A solo exhibition by Inas Halabi
October 11 – November 24, 2017
Al Ma’mal Foundation, Jerusalem
Letters to Fritz and Paul is Inas Halabi’s first solo show. It is a research-based project that explores the expeditions of the Swiss second cousins, lovers, and scientists, Fritz and Paul Sarasin, who ventured across the Dutch and British colonies of Celebes (Indonesia) and Ceylon (Sri Lanka), respectively, between 1893 and 1907, as well as parts of Africa and the Middle East. The Sarasins brought back to Switzerland meticulous studies of indigenous peoples, flora, and landscapes, including photographs and objects that are stored today in the Ethnographic Museum of Basel, Switzerland.
Working with archival material from the museum, Halabi presents a body of works and research material that includes a video, objects, and images that question the relationship between colonialism and science, ethnographic objects and their collectors, and the settings in which these objects have been placed. By appropriating the language of the museum and altering its material, Halabi attempts to release the photographed natives from the hegemonic apparatus that leaves them trapped inside. Through subtle gestures of adding and erasing, the original archives are altered to transform the gaze of the viewer and raise critical questions about the role of the museum in colonialism today.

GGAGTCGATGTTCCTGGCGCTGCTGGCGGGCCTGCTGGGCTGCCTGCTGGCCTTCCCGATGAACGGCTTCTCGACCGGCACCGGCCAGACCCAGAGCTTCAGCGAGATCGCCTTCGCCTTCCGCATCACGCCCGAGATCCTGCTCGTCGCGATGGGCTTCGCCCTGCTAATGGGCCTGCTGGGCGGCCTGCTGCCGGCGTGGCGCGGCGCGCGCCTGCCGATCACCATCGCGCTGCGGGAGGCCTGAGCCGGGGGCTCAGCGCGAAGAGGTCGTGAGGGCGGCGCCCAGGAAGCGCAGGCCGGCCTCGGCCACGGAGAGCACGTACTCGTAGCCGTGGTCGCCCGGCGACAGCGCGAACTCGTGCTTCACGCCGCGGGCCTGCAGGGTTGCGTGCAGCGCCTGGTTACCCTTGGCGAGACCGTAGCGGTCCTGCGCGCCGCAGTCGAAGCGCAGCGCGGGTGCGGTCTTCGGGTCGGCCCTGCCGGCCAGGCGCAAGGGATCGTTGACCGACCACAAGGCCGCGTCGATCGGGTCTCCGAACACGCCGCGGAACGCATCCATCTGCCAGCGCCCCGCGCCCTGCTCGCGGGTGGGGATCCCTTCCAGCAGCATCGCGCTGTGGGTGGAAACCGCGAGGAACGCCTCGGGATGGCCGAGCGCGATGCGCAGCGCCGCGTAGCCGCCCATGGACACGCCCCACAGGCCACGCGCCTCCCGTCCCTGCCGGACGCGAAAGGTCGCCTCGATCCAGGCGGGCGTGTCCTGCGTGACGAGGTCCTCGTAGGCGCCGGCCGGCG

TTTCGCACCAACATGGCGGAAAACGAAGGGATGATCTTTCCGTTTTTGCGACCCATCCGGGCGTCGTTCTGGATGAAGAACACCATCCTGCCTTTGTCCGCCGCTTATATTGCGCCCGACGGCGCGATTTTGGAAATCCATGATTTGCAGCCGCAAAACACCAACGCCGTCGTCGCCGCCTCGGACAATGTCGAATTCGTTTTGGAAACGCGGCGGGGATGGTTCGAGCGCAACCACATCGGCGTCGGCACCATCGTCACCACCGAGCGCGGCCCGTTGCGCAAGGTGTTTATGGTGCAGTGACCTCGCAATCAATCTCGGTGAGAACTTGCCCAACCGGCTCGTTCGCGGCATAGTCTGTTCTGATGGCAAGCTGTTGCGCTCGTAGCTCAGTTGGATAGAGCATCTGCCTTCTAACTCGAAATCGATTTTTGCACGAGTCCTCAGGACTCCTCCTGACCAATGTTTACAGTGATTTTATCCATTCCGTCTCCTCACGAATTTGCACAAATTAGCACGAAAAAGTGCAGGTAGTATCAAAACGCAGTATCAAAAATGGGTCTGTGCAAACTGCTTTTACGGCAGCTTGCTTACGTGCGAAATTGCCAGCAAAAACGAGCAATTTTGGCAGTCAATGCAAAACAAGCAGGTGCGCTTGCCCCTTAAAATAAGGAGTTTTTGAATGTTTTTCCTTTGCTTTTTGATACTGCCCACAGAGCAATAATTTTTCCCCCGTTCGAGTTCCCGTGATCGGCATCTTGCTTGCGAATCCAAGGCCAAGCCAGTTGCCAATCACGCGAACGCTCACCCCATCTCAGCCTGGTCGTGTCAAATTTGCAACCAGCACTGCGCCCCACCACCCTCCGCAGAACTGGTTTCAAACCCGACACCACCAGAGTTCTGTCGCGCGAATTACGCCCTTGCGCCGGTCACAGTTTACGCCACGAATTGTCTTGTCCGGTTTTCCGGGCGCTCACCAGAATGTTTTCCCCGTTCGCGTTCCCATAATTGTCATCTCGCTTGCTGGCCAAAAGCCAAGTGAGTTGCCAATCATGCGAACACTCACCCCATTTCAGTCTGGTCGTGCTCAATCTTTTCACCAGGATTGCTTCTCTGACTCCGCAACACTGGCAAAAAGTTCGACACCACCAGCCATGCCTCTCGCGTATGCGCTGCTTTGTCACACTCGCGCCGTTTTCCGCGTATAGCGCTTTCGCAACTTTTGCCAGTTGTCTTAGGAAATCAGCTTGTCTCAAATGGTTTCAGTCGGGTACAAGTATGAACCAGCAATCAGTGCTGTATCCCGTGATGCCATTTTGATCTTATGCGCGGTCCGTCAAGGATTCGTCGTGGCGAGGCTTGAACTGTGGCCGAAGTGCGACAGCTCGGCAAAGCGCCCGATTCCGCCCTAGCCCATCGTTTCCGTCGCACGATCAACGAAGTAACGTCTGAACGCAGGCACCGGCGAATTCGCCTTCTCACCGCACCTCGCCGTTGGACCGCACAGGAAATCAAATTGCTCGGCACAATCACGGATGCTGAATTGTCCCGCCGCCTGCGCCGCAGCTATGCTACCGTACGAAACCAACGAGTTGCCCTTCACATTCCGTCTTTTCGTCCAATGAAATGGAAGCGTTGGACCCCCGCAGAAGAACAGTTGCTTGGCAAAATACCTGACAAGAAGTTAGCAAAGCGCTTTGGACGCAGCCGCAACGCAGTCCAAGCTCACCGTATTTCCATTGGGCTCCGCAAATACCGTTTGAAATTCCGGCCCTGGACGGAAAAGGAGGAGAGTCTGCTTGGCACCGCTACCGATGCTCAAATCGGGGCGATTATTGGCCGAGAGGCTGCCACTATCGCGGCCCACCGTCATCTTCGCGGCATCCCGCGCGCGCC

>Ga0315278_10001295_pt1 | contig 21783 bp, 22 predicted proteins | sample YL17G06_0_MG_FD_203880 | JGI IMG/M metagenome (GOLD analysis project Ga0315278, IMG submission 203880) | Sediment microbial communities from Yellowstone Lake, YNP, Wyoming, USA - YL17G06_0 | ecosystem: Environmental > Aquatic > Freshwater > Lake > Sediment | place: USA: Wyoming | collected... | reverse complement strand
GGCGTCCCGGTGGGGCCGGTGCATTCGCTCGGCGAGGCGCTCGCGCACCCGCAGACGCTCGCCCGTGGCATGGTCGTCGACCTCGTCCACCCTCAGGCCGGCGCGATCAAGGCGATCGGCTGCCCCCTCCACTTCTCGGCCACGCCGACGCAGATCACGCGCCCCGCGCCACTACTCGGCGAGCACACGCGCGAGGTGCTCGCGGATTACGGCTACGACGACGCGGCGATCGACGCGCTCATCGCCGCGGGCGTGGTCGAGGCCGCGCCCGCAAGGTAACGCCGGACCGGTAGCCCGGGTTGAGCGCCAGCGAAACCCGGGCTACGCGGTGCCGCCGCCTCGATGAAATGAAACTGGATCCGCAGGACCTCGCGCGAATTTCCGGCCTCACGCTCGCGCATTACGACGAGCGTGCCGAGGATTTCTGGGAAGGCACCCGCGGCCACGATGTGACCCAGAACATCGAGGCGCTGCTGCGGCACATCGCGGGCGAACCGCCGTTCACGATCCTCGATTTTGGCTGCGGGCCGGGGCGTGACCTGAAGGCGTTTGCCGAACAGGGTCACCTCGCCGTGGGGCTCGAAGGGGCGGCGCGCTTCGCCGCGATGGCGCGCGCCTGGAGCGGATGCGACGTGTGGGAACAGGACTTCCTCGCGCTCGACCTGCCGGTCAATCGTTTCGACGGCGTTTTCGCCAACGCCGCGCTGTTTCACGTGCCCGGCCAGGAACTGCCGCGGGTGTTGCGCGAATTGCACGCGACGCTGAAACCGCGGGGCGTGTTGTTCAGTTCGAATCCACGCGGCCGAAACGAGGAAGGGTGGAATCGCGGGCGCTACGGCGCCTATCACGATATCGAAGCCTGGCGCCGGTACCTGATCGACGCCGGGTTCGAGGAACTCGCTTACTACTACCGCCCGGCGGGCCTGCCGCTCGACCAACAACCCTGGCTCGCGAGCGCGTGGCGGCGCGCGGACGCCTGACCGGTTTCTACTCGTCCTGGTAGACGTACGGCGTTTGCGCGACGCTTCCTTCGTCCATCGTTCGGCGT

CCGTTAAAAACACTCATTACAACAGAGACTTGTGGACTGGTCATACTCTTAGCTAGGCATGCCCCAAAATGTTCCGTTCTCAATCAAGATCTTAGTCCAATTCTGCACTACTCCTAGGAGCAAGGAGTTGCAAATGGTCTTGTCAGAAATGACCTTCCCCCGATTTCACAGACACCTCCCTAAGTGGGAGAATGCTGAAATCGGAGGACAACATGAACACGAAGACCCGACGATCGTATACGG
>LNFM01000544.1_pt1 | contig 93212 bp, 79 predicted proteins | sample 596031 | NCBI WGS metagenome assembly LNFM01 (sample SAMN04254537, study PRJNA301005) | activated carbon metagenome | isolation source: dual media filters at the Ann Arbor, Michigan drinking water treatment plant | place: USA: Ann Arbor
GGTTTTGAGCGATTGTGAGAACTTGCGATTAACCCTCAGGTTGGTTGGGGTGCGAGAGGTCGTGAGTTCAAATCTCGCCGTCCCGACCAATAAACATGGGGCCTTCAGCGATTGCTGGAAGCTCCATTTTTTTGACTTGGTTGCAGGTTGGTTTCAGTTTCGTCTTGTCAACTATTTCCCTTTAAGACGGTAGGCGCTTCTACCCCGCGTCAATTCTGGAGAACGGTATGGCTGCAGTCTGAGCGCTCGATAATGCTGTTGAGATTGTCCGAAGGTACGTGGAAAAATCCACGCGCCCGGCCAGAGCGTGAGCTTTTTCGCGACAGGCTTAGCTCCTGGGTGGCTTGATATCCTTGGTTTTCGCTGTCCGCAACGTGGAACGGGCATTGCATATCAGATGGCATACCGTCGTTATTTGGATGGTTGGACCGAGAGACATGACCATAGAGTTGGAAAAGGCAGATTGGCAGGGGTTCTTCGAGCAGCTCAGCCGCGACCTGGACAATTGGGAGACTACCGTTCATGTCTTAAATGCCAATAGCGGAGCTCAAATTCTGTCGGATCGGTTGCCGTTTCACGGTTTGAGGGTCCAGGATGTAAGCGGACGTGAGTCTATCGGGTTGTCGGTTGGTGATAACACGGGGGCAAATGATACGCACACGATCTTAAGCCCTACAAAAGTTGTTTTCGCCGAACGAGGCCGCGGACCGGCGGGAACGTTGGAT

Halabi creates through this exhibition an alternative narrative to that of the ethnographic museum in Basel that she visited in 2016, which became the starting point for her project. “Letters to Fritz and Paul is not really about Fritz and Paul Sarasin,” she says, “nor is it about Switzerland. It is about my ongoing encounter with colonialism.”
Inas Halabi was born in 1988 in Palestine and uses video, sculpture, and archival material to examine historical and political narratives of national identity, collective memory, myth-making, and hierarchies of power. Her process is fundamentally research-based, and she presents data and visual material, often with an interventionist component, in the form of installation. Halabi is a graduate of Goldsmiths College, University of London (MFA) and the Bezalel Academy of Arts and Design in Jerusalem (BA). In 2016, Halabi was the recipient of the A.M. Qattan Foundation’s Young Artist of the Year Award.
The exhibition opens daily from 10 a.m. to 5 p.m. (except Saturdays and Sundays). It is part of the Jerusalem Nights program organized by Shafaq – the Jerusalem Arts Network, and is generously supported by the European Union and SIDA (Swedish International Development Agency).